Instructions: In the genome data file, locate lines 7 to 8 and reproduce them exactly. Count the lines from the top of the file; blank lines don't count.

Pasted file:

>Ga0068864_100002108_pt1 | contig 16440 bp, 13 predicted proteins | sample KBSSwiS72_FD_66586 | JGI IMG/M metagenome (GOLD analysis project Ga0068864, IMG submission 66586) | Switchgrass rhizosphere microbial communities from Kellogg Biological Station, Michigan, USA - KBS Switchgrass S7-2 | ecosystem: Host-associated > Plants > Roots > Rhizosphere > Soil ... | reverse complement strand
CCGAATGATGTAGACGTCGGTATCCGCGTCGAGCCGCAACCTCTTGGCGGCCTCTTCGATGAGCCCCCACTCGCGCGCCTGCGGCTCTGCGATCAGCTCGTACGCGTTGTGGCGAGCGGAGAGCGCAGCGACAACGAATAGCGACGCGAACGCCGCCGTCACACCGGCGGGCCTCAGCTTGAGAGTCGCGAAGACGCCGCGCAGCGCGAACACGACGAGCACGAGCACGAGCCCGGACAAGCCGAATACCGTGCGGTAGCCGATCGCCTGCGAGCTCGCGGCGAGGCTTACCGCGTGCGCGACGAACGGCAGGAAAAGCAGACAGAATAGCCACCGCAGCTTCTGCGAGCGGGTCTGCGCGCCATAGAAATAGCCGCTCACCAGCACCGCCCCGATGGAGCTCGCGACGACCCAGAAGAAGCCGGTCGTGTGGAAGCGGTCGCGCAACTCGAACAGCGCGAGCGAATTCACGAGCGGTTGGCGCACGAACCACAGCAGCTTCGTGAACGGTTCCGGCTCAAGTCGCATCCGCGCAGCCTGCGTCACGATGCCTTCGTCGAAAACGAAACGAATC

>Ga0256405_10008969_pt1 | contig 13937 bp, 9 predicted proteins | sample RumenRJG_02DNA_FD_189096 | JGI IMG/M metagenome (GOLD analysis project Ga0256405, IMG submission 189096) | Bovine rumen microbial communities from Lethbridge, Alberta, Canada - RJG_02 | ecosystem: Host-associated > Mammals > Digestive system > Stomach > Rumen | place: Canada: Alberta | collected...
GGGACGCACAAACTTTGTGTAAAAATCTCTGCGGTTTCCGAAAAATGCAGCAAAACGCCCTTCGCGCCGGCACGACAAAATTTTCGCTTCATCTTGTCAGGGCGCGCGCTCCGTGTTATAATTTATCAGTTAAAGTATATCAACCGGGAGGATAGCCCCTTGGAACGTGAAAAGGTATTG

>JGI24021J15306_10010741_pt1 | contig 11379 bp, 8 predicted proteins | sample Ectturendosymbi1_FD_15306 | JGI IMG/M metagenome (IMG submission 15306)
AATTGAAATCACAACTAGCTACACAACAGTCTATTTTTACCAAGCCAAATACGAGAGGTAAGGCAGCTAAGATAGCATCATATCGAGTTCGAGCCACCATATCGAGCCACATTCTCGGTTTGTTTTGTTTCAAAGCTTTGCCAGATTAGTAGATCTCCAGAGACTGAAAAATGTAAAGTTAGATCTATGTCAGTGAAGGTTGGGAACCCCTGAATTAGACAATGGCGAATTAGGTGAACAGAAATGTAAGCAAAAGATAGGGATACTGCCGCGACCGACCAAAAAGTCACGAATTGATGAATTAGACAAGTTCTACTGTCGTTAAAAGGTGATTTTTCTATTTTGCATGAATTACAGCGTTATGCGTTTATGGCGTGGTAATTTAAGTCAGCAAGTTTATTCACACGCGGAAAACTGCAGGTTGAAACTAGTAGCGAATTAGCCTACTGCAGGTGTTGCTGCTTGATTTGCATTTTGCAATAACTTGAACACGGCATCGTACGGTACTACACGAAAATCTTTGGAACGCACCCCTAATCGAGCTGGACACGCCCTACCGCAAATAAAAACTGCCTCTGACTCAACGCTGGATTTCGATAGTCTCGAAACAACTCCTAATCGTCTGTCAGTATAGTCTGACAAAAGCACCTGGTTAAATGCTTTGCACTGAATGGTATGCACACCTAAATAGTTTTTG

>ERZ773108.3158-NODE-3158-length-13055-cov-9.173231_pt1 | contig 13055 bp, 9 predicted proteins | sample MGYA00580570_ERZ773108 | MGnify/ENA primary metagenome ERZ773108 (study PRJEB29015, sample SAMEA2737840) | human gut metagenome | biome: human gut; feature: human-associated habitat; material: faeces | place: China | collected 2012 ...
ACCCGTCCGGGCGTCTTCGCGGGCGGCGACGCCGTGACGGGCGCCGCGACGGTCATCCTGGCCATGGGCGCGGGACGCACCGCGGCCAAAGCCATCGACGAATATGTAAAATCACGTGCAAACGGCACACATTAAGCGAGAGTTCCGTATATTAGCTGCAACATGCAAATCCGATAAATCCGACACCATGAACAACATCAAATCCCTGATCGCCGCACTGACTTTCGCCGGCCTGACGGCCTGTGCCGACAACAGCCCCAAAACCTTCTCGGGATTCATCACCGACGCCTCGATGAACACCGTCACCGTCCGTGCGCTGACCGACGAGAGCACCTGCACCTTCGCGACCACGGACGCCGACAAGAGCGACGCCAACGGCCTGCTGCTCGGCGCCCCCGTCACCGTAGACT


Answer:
>ERZ773108.3158-NODE-3158-length-13055-cov-9.173231_pt1 | contig 13055 bp, 9 predicted proteins | sample MGYA00580570_ERZ773108 | MGnify/ENA primary metagenome ERZ773108 (study PRJEB29015, sample SAMEA2737840) | human gut metagenome | biome: human gut; feature: human-associated habitat; material: faeces | place: China | collected 2012 ...
ACCCGTCCGGGCGTCTTCGCGGGCGGCGACGCCGTGACGGGCGCCGCGACGGTCATCCTGGCCATGGGCGCGGGACGCACCGCGGCCAAAGCCATCGACGAATATGTAAAATCACGTGCAAACGGCACACATTAAGCGAGAGTTCCGTATATTAGCTGCAACATGCAAATCCGATAAATCCGACACCATGAACAACATCAAATCCCTGATCGCCGCACTGACTTTCGCCGGCCTGACGGCCTGTGCCGACAACAGCCCCAAAACCTTCTCGGGATTCATCACCGACGCCTCGATGAACACCGTCACCGTCCGTGCGCTGACCGACGAGAGCACCTGCACCTTCGCGACCACGGACGCCGACAAGAGCGACGCCAACGGCCTGCTGCTCGGCGCCCCCGTCACCGTAGACT